Management Matters Management MattersManagement Matters
Practical advice for federal leaders on managing people, processes and projects.

Intern Inquisition

ARCHIVES
With the new year in full swing, some federal offices may be starting to think about searching for summer interns. While, of course, agency managers must be vigilant about following federal rules and regulations on interns, they do have some leeway and should take the time on the front end to ensure the internship experience is a win-win.

Before publicizing your opening for interns, spend some real time thinking about what you want your organization to get out of this arrangement and what you want the interns to learn. You might even consider drafting a mission statement laying out specific goals and expectations. This not only will help you write a better announcement and organize the program, but it also will provide a starting point for finding interns who have the qualifications you think are necessary and outline the areas of interest that will attract them to the position.

In this stage, also think about the tasks that will be available and appropriate for interns and who will be responsible for distributing work, supervising and managing their projects and providing feedback. An intern coordinator with a genuine interest in taking on the additional responsibility can serve as a mentor and gatekeeper, ensuring the interns are neither bored nor overwhelmed and that they are meeting expectations on assignments.

If you are able to hire more than one intern, then consider making available several positions based on subject matter and then find candidates interested in those specific areas. Alternately, you could rotate the interns through the various departments during the course of their time with your organization. Either way, grouping them enables them to develop some understanding in a given area, increasing their competence and, ultimately, their interest in it.

Finally, research the kind of training that will be necessary. Your agency may have standardized training for temporary hires, but you should supplement it with formal or informal instruction that will prepare them for the tasks they will encounter with your organization. It might be helpful at this stage to talk with employees whom the interns will work for and with and asking them what they think will be essential for the interns know before diving in.

Once the position has been announced and you start to interview candidates, think long and hard about how you want to present your organization to those candidates. While it may be tempting to think of interviews as a one-way selection process, especially in this job market, this is your opportunity to sell young people on government service in general and your agency in particular. As you pitch your organization, encourage candidates to ask questions. It may be easier to distinguish insightful and engaged interns by how they react to your comments than by how they respond to standard interview questions.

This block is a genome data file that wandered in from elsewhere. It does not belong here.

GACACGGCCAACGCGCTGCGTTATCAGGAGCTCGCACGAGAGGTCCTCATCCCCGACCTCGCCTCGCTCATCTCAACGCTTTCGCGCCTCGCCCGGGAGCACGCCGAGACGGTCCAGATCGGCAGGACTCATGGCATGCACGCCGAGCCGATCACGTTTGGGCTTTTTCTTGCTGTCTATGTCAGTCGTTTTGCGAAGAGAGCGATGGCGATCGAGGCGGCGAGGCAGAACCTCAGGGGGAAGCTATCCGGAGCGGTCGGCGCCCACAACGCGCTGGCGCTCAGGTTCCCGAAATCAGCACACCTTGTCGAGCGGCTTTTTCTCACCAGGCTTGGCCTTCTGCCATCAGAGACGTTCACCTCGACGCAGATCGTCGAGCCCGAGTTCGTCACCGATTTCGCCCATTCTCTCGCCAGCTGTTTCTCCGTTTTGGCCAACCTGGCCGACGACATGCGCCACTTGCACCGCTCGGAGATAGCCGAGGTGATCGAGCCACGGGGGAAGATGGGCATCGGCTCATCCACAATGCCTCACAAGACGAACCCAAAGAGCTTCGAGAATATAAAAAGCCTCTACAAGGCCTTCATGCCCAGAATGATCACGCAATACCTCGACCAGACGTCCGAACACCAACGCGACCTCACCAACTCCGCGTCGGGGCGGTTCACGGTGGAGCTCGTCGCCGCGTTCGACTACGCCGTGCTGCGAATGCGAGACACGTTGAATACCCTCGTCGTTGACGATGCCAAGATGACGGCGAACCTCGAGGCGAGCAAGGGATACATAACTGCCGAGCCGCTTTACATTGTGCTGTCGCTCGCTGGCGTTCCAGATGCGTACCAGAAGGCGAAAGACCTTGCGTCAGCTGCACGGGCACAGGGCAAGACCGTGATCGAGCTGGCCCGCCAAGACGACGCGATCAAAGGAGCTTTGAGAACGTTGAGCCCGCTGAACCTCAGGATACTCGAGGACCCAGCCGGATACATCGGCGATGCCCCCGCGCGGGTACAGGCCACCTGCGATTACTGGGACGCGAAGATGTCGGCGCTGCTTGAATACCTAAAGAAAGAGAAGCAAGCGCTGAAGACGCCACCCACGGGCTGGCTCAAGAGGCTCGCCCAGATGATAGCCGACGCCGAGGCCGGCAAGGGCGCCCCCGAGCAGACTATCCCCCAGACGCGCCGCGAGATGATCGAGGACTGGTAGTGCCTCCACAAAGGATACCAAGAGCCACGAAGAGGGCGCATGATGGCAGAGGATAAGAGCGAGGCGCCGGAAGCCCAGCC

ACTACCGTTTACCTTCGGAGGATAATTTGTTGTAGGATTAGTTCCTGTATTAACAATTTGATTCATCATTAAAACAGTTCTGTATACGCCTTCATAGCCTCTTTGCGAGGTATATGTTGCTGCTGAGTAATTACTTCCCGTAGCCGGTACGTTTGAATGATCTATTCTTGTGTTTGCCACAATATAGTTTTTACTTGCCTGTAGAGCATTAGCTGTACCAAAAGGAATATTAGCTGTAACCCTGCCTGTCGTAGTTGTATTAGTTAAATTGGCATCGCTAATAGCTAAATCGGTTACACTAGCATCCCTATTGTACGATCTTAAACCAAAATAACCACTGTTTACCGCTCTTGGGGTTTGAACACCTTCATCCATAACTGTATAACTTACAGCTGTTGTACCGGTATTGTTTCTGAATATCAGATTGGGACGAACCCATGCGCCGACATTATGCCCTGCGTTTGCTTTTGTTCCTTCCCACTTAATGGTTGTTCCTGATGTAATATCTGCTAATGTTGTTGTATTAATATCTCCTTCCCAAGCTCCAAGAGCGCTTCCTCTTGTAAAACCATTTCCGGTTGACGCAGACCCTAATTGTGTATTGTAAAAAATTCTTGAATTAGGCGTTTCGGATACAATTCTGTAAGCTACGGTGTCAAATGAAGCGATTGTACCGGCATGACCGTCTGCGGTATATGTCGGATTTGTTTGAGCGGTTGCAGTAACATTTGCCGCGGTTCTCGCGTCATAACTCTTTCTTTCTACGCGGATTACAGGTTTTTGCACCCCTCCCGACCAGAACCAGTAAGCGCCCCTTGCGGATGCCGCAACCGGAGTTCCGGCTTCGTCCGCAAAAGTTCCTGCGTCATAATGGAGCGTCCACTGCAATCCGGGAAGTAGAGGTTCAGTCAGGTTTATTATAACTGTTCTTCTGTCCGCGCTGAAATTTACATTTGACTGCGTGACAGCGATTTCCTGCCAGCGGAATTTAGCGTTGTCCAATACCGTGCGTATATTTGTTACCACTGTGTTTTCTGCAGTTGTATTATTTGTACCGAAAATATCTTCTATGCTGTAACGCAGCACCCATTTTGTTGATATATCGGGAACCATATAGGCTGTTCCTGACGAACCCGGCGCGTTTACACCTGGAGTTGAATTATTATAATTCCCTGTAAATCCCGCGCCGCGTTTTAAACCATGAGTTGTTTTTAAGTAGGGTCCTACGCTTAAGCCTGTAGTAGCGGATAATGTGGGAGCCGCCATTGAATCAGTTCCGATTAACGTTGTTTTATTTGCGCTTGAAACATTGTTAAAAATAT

Also try to suss out their genuine interests and determine if those interests match what the interns will encounter at your organization. These interests don't necessarily have to be subject matter specific, but finding out if they like writing or interacting with people or social media, for example, will help you decide if they will be energized by the assignments you give them or bored by them. While all interns know some grunt work comes with the territory, everyone benefits when the internship involves at least some work they truly enjoy.

 
FROM OUR SPONSORS
JOIN THE DISCUSSION
Close [ x ] More from GovExec
 
 

Thank you for subscribing to newsletters from GovExec.com.
We think these reports might interest you:

  • Forecasting Cloud's Future

    Conversations with Federal, State, and Local Technology Leaders on Cloud-Driven Digital Transformation

    Download
  • The Big Data Campaign Trail

    With everyone so focused on security following recent breaches at federal, state and local government and education institutions, there has been little emphasis on the need for better operations. This report breaks down some of the biggest operational challenges in IT management and provides insight into how agencies and leaders can successfully solve some of the biggest lingering government IT issues.

    Download
  • Communicating Innovation in Federal Government

    Federal Government spending on ‘obsolete technology’ continues to increase. Supporting the twin pillars of improved digital service delivery for citizens on the one hand, and the increasingly optimized and flexible working practices for federal employees on the other, are neither easy nor inexpensive tasks. This whitepaper explores how federal agencies can leverage the value of existing agency technology assets while offering IT leaders the ability to implement the kind of employee productivity, citizen service improvements and security demanded by federal oversight.

    Download
  • IT Transformation Trends: Flash Storage as a Strategic IT Asset

    MIT Technology Review: Flash Storage As a Strategic IT Asset For the first time in decades, IT leaders now consider all-flash storage as a strategic IT asset. IT has become a new operating model that enables self-service with high performance, density and resiliency. It also offers the self-service agility of the public cloud combined with the security, performance, and cost-effectiveness of a private cloud. Download this MIT Technology Review paper to learn more about how all-flash storage is transforming the data center.

    Download
  • Ongoing Efforts in Veterans Health Care Modernization

    This report discusses the current state of veterans health care

    Download

When you download a report, your information may be shared with the underwriters of that document.